Thursday, April 9, 2015

H is for Hare

Boxing HaresIt turns out that the hare I am thinking about is the European Hare an animal which was, when I was young anyway, very plentiful in England. The hare is larger than the rabbit and has long ears and powerful back legs which it uses to escape from it’s enemies. They are generally a shy animal and mostly only appear at night except in spring when they can be seen running around the fields and frequently ‘boxing’ which is the female hitting the male with her paws.

This is a dish I can remember my parents making when I was fairly young. I have neither seen or heard of it in many years.

Jugged Hare


This jugged hare recipe is by Stephen Englefield, head chef at the Jugged Hare in London.

Ingredients for jugged hare:
  • 8 hare hindlegs Jugged Hare
  • 1litre red wine
  • 4 juniper berries, chopped
  • 1 bay leaf
  • Salt and pepper
  • 1tbsp flour, plus extra for dusting
  • Vegetable oil
  • 1 onion, finely chopped
  • 50g butter
  • 1tbsp tomato puree
  • 3litres beef stock
  • 300ml hare blood (can be bought from butcher’s)

How to cook this jugged hare recipe:
  1. Cut the hare legs in half at the joint, then cut them through the middle of the thigh, so you have three pieces from each leg.
  2. Put the pieces into a non-reactive bowl or dish, together with the red wine, juniper, bay leaf and thyme. Cover with clingfilm and refrigerate for 24-48 hours.
  3. Drain the hare in a colander over a bowl and pat the pieces dry with some kitchen paper. Keep the marinade.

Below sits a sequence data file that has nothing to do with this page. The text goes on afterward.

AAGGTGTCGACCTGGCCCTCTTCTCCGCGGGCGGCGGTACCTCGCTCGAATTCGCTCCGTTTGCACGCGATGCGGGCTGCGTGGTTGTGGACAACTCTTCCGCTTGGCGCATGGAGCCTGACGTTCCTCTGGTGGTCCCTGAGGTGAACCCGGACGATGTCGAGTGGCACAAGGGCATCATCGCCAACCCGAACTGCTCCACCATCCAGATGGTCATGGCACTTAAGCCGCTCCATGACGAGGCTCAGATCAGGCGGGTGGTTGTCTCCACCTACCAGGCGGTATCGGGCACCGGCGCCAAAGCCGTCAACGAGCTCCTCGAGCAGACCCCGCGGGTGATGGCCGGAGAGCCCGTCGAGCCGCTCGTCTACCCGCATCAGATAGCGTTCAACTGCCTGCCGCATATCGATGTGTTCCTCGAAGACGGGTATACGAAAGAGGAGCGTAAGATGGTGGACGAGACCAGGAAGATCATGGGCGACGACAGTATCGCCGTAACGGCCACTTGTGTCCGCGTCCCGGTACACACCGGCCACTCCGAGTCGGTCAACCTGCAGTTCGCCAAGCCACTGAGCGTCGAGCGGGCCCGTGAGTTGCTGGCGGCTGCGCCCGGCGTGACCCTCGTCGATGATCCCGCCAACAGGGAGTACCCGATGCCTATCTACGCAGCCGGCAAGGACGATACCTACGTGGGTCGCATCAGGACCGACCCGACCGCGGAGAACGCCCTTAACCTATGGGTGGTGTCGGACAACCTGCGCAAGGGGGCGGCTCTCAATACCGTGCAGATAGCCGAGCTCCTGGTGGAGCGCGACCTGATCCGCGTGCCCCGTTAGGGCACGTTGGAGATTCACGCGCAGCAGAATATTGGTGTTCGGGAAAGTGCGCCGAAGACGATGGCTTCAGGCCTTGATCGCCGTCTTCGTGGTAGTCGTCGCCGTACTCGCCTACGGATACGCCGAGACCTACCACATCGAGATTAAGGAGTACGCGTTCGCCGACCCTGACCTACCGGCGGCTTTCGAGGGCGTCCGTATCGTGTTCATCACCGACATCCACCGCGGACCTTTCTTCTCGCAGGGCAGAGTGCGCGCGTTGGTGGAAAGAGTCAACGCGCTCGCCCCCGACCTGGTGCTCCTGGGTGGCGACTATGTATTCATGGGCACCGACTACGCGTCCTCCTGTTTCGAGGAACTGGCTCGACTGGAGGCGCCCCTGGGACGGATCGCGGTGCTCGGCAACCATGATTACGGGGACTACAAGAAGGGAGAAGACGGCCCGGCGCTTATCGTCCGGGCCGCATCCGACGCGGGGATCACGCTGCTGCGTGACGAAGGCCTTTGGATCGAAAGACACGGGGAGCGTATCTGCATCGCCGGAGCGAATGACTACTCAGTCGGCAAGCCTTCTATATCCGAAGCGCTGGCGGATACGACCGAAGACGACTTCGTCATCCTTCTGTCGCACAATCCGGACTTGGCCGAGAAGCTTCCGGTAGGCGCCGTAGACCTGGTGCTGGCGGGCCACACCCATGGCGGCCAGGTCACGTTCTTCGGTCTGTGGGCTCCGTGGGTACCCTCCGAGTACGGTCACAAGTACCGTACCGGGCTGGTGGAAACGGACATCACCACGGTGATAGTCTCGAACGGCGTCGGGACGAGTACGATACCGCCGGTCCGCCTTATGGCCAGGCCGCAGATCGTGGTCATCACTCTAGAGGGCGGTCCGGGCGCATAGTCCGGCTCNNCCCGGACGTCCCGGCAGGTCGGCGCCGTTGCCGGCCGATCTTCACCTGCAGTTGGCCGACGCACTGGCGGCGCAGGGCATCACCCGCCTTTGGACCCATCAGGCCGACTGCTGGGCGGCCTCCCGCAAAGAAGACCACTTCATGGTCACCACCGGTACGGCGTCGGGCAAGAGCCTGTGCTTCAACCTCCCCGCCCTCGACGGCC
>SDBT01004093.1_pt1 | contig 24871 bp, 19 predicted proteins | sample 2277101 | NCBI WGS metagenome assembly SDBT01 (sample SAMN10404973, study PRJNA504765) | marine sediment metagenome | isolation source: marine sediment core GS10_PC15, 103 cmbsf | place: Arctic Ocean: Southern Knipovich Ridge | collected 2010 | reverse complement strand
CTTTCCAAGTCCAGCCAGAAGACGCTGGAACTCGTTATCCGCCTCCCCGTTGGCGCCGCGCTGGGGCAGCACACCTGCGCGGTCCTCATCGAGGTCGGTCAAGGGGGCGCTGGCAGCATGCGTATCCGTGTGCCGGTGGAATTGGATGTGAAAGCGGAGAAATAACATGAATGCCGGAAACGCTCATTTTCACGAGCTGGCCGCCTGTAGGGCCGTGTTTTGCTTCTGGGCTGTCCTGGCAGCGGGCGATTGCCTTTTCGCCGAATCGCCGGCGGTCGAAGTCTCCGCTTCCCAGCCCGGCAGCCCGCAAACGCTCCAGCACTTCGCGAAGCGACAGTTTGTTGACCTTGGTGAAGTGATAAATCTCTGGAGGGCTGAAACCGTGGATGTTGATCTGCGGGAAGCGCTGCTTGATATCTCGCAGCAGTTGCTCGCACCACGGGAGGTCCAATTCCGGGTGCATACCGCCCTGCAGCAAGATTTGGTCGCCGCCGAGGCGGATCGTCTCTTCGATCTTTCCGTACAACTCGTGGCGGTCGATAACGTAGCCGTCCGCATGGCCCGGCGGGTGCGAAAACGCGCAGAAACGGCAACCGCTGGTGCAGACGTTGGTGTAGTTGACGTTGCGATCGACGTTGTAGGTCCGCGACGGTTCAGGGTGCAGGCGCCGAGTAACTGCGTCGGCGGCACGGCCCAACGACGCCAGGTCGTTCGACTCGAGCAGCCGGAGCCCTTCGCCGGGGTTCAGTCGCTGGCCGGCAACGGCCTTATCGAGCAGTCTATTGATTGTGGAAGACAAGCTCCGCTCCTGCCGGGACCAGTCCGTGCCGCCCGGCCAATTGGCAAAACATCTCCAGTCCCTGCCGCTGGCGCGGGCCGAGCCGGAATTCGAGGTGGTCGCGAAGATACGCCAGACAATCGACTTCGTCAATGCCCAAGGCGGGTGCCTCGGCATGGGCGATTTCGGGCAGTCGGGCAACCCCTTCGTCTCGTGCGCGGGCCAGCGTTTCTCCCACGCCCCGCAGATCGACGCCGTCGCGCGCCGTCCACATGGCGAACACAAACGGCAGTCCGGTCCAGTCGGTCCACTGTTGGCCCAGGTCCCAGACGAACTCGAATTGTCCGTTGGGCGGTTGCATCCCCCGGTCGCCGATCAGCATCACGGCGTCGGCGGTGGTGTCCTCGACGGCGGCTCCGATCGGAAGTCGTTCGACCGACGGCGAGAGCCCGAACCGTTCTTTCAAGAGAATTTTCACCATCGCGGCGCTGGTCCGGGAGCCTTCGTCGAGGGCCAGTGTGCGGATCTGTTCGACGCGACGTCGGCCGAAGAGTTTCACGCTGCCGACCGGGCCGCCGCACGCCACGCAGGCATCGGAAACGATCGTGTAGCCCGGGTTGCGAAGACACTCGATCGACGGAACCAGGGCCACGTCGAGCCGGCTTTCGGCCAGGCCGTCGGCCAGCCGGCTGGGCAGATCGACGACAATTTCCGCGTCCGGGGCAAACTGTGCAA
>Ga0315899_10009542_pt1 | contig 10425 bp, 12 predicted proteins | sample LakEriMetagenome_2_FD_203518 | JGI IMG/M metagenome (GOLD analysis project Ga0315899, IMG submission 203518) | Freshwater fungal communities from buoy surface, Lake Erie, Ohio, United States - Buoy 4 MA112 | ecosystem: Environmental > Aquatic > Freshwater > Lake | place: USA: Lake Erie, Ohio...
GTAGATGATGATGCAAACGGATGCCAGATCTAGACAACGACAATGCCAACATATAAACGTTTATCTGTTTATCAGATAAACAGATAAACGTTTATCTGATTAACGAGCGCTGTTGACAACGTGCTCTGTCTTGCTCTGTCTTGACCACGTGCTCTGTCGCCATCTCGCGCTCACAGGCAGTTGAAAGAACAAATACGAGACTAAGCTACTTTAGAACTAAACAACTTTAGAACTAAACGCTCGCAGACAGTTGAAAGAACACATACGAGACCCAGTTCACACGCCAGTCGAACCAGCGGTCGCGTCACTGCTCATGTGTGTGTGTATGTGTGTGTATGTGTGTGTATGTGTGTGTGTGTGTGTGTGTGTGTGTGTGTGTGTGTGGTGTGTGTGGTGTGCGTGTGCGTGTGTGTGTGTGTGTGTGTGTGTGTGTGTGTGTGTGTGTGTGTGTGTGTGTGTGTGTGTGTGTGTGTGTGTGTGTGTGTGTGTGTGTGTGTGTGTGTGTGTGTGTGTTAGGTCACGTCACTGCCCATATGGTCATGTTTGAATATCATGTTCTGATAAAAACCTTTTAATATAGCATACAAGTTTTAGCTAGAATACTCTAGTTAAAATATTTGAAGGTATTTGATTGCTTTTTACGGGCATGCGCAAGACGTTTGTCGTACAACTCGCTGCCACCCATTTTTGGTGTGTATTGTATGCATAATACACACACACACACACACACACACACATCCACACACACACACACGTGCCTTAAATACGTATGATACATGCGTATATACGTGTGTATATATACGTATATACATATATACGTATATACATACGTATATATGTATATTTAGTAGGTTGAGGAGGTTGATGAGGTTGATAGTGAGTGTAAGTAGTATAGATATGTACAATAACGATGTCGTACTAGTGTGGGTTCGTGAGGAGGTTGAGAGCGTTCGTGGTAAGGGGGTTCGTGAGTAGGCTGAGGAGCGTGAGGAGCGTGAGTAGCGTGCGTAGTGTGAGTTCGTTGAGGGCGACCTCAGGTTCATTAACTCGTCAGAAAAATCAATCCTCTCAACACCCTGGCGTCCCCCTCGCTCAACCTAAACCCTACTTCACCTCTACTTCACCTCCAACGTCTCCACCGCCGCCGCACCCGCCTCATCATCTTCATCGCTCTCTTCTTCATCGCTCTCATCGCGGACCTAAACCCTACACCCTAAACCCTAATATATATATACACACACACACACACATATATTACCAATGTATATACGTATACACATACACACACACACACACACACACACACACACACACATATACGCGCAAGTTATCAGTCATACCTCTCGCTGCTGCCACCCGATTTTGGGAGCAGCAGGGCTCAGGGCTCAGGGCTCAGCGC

4. Season the pieces of hare and lightly flour them, dusting off any excess.
  5. Heat the vegetable oil in a heavy frying pan and fry the pieces, a few at a time, until well-coloured, then put to one side on a plate.
  6. Meanwhile, in a heavy-based saucepan, gently cook the onion in the butter for three to four minutes until soft.
  7. Add the tablespoon of flour and stir well over a medium heat until it begins to turn a sandy colour.
  8. Add the tomato purée, then slowly add the red wine and herb marinade, stirring well to avoid lumps forming. Bring to the boil and simmer over a medium heat until the liquid has reduced to half the volume.
  9. Add the beef stock and hare, bring back to the boil, cover and simmer gently for an hour (or you can cook this in an oven that has been preheated to 160°C/gas mark 3).
  10. Remove a piece of meat to check if it is tender; if not, continue cooking for another 30 minutes or so.
  11. Once the meat is tender, remove all the pieces of meat from the sauce and set aside.
  12. Add the blood and continue to simmer the sauce until it has thickened to a gravy-like consistency, then return the pieces of meat to warm through until
    it’s ready to serve. Add more seasoning if necessary.
Have a great day
Jo_thumb[2]

34 comments:

  1. That looks delicious! Although we do not get hare meat in India, I have had rabbit meat and I find it quite delicious.

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    1. It is Soumya. Guess what R is!!!

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  2. Hi Jo - hares are incredible creatures aren't they ... I'm not sure I've ever seen one in real life. I have made jugged hare years ago .. when I did a lot of cooking ... it is a very rich, but very good winter dish .. cheers Hilary